I had made plans to meet up with Steve Herberger -- a long-time commenter here, a long-time supporter of non-mainstream beer -- this afternoon at Flatlander's. It was an easy run up Milwaukee Avenue, maybe four minutes from our hotel. As you can maybe tell from Cathy's face, it was quite cold, and breezy. We hustled inside.
Steve was easy to find: the only guy at the bar. We got right to work on the beers as we got caught up for the first time -- this was one of those 'met on the Internet, now meet face-to-face' moments -- and I got the Bitter, Cathy got the Winter Warmer.
Well, they were disappointing. The Winter Warmer had a very disagreeable odor/flavor that reminded me of the smell in a tire warehouse: musty rubber. My bitter was okay, but maybe a bit over-attenuated, maybe a bit tannic, maybe a little astringent...and maybe I'm going easy on it because I really wanted to like it. Then I got a Belgian Golden, and it was thin, and a bit edgy/tart. (As Steve has since pointed out, the pale ale, an American-style, was good, with no issues.) And to be honest, the service wasn't great, particularly for being the only folks at the bar.
So we left. I talked Steve into heading up the road into Libertyville to visit The Firkin. It didn't take much to convince him, and once we got there, I could see why. We weren't there five minutes before Cathy and I started our perennial complaint: "Why isn't this bar near us?"
Don't get me wrong: we have good bars nearby. Well, actually, we have two: Isaac Newton's and the Hulmeville Inn. But The Firkin isn't just the 25 taps and 2 hand-pumps of good beers (click on the last photo to get a look). It's a great-looking place, with character, it's some damned good food that doesn't taste like everybody else's, and snappy servers who know the beer (although the first guy we got didn't know squat; still, he was friendly, and quick to hand out a sample).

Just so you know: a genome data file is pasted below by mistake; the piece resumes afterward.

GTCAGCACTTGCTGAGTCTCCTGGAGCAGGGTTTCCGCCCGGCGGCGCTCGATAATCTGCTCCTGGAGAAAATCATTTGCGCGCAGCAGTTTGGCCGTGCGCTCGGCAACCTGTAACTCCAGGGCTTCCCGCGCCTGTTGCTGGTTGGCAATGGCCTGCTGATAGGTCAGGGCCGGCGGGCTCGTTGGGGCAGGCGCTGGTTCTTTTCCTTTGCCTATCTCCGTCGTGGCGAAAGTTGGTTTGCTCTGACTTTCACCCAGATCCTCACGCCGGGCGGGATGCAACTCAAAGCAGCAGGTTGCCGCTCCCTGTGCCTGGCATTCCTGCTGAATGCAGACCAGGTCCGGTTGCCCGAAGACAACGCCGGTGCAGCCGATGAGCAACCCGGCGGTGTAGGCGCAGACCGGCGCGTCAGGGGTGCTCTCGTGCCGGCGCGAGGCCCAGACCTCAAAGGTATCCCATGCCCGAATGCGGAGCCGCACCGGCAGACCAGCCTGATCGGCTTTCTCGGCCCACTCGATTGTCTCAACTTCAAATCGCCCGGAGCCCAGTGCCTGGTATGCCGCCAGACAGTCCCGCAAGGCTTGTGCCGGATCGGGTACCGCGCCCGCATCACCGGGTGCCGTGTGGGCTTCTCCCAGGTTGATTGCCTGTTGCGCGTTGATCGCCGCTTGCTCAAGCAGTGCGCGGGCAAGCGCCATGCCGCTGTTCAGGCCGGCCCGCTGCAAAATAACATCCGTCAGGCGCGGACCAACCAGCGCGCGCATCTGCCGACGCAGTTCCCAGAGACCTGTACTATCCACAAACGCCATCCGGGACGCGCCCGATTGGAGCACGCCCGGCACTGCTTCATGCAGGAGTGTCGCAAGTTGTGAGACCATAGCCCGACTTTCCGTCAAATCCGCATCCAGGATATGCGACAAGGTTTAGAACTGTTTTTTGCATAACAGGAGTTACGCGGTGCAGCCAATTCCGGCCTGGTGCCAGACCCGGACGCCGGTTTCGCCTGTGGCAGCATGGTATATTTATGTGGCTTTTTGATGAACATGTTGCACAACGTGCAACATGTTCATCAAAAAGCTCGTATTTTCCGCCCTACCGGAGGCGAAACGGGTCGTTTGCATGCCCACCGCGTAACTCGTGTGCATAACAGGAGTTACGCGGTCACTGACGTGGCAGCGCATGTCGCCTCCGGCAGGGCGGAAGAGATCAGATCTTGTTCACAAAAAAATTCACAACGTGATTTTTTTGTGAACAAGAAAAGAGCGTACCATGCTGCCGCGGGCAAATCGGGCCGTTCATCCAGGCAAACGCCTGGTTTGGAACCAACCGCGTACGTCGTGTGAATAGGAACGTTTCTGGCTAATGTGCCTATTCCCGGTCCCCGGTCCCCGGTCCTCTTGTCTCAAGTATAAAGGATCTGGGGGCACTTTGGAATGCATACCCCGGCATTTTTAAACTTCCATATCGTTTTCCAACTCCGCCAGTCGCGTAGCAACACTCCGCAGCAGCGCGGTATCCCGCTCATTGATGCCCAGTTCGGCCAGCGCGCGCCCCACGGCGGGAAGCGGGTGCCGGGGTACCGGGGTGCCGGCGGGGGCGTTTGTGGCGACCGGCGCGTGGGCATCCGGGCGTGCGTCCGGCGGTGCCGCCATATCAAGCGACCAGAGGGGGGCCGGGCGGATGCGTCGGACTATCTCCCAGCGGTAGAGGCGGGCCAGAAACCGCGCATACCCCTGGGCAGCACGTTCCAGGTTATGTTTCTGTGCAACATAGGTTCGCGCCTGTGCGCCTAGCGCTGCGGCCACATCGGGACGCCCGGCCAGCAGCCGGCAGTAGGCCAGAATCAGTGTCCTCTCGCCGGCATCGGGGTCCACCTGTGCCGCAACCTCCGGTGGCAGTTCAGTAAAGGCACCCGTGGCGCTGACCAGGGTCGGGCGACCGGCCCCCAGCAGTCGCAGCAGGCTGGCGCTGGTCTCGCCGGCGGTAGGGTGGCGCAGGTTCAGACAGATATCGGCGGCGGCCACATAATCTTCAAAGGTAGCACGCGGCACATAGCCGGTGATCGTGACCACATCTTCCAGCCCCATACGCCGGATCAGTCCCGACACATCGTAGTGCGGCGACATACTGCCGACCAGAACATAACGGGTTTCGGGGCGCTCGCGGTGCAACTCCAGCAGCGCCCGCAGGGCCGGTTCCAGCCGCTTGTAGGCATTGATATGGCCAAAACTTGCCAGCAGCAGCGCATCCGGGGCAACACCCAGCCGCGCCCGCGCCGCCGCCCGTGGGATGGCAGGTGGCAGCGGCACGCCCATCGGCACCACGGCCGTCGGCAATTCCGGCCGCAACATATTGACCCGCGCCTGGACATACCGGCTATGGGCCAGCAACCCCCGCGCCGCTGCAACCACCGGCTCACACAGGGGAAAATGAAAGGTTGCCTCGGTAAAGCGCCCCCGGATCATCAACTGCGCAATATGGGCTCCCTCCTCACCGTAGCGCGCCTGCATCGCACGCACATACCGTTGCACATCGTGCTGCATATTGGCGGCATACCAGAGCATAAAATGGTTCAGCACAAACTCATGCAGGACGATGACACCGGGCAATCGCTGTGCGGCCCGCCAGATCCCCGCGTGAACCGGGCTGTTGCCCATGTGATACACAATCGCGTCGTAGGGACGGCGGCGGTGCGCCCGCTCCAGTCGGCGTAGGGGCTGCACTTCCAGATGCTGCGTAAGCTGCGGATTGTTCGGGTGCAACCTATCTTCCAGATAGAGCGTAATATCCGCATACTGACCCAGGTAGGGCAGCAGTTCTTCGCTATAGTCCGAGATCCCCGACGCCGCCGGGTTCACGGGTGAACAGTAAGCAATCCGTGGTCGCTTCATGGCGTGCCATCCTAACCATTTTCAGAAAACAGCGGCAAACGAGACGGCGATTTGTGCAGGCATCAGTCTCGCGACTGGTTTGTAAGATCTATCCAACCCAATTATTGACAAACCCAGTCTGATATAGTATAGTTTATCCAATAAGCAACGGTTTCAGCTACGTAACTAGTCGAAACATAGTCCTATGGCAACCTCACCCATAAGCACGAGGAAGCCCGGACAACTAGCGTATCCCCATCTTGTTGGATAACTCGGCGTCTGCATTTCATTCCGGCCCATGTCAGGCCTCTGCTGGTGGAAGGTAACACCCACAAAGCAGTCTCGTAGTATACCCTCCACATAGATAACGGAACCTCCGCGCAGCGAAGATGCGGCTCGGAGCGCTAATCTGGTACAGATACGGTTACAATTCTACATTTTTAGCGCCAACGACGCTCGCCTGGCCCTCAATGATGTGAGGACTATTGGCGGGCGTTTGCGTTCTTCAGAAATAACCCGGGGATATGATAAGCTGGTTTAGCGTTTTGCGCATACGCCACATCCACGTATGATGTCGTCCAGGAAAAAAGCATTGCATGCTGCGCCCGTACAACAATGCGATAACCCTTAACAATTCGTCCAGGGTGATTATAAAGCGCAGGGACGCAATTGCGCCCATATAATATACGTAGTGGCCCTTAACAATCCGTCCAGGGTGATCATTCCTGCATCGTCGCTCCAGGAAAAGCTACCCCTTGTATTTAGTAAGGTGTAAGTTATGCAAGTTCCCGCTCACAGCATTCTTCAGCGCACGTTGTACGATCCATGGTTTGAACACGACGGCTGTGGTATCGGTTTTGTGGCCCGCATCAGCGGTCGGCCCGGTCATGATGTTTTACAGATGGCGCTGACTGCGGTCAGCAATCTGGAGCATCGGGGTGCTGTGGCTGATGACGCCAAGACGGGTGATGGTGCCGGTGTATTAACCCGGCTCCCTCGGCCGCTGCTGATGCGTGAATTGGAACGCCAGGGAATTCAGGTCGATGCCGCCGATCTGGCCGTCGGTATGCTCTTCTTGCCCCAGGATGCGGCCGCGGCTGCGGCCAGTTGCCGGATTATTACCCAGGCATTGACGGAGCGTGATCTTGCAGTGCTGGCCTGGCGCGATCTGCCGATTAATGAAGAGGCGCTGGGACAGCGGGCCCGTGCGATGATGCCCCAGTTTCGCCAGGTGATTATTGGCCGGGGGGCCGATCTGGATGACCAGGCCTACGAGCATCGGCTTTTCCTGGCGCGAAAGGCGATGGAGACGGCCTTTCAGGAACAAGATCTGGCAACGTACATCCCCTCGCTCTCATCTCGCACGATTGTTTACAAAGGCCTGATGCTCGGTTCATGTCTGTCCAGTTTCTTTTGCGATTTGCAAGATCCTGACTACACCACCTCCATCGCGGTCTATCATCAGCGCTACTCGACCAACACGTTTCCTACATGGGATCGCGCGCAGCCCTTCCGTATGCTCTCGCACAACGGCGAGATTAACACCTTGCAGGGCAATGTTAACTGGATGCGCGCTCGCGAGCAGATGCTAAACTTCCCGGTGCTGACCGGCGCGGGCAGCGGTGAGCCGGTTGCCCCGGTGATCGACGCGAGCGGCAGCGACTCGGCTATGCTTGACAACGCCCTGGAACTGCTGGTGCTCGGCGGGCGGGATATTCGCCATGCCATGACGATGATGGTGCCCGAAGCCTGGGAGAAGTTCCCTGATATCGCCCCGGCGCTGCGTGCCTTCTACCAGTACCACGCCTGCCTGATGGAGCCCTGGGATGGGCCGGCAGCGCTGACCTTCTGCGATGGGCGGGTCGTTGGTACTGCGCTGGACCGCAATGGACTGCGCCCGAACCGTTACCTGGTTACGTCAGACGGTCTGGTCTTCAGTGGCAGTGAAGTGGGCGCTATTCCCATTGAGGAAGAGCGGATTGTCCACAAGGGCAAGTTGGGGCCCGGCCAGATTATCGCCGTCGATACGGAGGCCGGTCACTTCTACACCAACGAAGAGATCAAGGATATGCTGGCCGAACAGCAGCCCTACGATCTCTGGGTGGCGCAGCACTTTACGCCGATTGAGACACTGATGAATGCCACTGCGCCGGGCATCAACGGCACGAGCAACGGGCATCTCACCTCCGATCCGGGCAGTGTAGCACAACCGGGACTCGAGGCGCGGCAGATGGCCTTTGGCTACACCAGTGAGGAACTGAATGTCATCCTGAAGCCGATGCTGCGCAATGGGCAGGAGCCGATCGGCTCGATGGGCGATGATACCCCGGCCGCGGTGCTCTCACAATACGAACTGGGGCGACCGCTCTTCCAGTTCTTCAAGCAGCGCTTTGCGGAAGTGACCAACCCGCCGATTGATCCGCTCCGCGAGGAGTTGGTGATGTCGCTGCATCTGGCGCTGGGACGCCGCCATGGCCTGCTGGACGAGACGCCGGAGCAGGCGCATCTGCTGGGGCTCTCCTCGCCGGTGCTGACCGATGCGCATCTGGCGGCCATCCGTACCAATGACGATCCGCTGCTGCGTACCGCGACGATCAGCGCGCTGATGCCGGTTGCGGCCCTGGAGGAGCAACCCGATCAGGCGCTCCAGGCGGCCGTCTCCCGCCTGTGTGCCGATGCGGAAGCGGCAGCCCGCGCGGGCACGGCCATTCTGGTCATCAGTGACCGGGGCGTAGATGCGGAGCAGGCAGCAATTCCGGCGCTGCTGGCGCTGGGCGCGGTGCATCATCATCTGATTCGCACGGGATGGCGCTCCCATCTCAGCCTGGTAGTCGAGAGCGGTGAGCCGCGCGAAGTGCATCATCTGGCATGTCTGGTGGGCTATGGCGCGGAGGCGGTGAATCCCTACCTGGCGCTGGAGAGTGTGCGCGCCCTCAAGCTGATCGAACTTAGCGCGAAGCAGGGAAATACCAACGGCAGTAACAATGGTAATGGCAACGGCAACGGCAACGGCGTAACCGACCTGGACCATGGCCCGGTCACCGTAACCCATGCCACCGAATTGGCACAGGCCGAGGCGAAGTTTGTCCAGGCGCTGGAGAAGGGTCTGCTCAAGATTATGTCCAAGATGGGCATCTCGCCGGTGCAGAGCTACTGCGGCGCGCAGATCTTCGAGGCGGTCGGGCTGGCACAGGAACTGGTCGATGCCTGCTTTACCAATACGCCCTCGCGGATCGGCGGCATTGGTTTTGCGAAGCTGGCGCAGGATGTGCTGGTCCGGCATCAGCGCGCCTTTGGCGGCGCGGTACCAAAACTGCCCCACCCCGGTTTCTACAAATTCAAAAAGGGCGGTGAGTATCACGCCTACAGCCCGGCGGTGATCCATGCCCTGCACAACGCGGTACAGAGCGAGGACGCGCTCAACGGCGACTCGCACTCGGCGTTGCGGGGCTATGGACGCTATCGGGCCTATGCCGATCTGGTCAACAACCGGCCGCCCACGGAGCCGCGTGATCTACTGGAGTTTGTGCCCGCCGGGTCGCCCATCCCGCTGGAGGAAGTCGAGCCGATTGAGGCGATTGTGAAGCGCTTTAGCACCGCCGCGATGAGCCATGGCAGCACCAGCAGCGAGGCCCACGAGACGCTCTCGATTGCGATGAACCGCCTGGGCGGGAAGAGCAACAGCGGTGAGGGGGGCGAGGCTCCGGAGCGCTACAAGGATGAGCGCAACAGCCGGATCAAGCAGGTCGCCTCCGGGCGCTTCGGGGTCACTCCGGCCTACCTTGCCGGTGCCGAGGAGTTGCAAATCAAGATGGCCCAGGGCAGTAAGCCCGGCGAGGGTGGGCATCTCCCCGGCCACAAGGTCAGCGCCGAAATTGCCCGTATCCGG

Cathy played it safe with a Beamish, I went local and funky with a Goose Island Matilda (delicious), and Steve went even localer (?) with the Emmett's McCarthy's Red, a cask red from a small local brewpub chain. It was damned near the pick of the litter: just tasting fresh as bejayzus, hoppy but not crazy. The sip Steve gave me convinced me to get a full one. Steve, on the other hand, got a Dynamo Copper Lager. Never heard of it? Neither had we. It's from Metropolitan Brewing, a new all-lager production brewery in Chicago.
That's right, I said "all-lager production brewery." Steve and I were geeking out: a new brewery! A new craft brewery that makes all lagers! And the beer wasn't bad. Needs to be cleaned up a little, but it had a good full body, some hop to it, and tasted pretty good. So that was pretty cool. That was about it for us, though: we had to get back in time to get dressed for the rehearsal dinner.
Except we didn't go. We got all dressed up, but Cathy didn't look good. By the time we got to the parking lot of Pete Miller's, she was sweating and shaking. I took her home and put her to bed, and I've been reading a new Spenser book ever since. And blogging. She's feeling better already, so I think we'll be okay tomorrow.